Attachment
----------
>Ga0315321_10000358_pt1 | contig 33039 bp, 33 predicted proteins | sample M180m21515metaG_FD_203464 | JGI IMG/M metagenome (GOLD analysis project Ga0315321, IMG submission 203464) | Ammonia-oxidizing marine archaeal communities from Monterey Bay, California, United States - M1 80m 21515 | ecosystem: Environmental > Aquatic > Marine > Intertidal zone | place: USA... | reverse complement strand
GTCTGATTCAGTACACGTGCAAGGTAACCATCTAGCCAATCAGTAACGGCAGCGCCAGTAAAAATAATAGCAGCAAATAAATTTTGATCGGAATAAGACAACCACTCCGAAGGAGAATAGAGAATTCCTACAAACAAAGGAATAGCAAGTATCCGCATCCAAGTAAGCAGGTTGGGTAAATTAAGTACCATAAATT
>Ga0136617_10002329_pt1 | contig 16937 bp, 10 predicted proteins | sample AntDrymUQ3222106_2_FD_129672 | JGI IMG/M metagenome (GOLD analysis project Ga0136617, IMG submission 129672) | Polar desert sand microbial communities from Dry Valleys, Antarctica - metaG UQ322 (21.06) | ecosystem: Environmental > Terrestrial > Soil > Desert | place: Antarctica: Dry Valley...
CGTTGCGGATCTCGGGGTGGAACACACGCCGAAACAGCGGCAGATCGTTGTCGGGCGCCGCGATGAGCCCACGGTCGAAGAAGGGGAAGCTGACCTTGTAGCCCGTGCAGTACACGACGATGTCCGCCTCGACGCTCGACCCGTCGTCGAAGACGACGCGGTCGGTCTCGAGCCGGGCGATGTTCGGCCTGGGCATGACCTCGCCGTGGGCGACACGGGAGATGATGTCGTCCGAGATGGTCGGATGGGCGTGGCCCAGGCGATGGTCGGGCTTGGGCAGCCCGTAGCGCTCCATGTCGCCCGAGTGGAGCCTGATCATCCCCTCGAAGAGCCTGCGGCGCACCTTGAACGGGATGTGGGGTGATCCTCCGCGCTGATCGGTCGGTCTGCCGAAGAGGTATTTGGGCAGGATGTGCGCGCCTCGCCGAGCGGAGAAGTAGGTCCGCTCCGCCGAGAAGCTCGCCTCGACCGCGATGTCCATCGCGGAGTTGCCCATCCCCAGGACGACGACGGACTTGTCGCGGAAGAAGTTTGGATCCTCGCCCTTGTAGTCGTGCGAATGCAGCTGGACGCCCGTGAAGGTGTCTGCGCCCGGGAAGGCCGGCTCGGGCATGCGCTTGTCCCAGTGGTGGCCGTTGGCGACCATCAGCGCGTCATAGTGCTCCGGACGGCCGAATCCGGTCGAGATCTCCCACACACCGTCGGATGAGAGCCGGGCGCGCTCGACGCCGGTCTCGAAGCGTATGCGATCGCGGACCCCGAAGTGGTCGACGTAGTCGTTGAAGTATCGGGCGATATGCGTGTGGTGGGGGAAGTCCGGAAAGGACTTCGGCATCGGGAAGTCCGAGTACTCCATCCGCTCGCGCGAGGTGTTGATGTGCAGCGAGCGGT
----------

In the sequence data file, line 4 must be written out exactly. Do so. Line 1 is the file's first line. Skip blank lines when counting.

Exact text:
CGTTGCGGATCTCGGGGTGGAACACACGCCGAAACAGCGGCAGATCGTTGTCGGGCGCCGCGATGAGCCCACGGTCGAAGAAGGGGAAGCTGACCTTGTAGCCCGTGCAGTACACGACGATGTCCGCCTCGACGCTCGACCCGTCGTCGAAGACGACGCGGTCGGTCTCGAGCCGGGCGATGTTCGGCCTGGGCATGACCTCGCCGTGGGCGACACGGGAGATGATGTCGTCCGAGATGGTCGGATGGGCGTGGCCCAGGCGATGGTCGGGCTTGGGCAGCCCGTAGCGCTCCATGTCGCCCGAGTGGAGCCTGATCATCCCCTCGAAGAGCCTGCGGCGCACCTTGAACGGGATGTGGGGTGATCCTCCGCGCTGATCGGTCGGTCTGCCGAAGAGGTATTTGGGCAGGATGTGCGCGCCTCGCCGAGCGGAGAAGTAGGTCCGCTCCGCCGAGAAGCTCGCCTCGACCGCGATGTCCATCGCGGAGTTGCCCATCCCCAGGACGACGACGGACTTGTCGCGGAAGAAGTTTGGATCCTCGCCCTTGTAGTCGTGCGAATGCAGCTGGACGCCCGTGAAGGTGTCTGCGCCCGGGAAGGCCGGCTCGGGCATGCGCTTGTCCCAGTGGTGGCCGTTGGCGACCATCAGCGCGTCATAGTGCTCCGGACGGCCGAATCCGGTCGAGATCTCCCACACACCGTCGGATGAGAGCCGGGCGCGCTCGACGCCGGTCTCGAAGCGTATGCGATCGCGGACCCCGAAGTGGTCGACGTAGTCGTTGAAGTATCGGGCGATATGCGTGTGGTGGGGGAAGTCCGGAAAGGACTTCGGCATCGGGAAGTCCGAGTACTCCATCCGCTCGCGCGAGGTGTTGATGTGCAGCGAGCGGT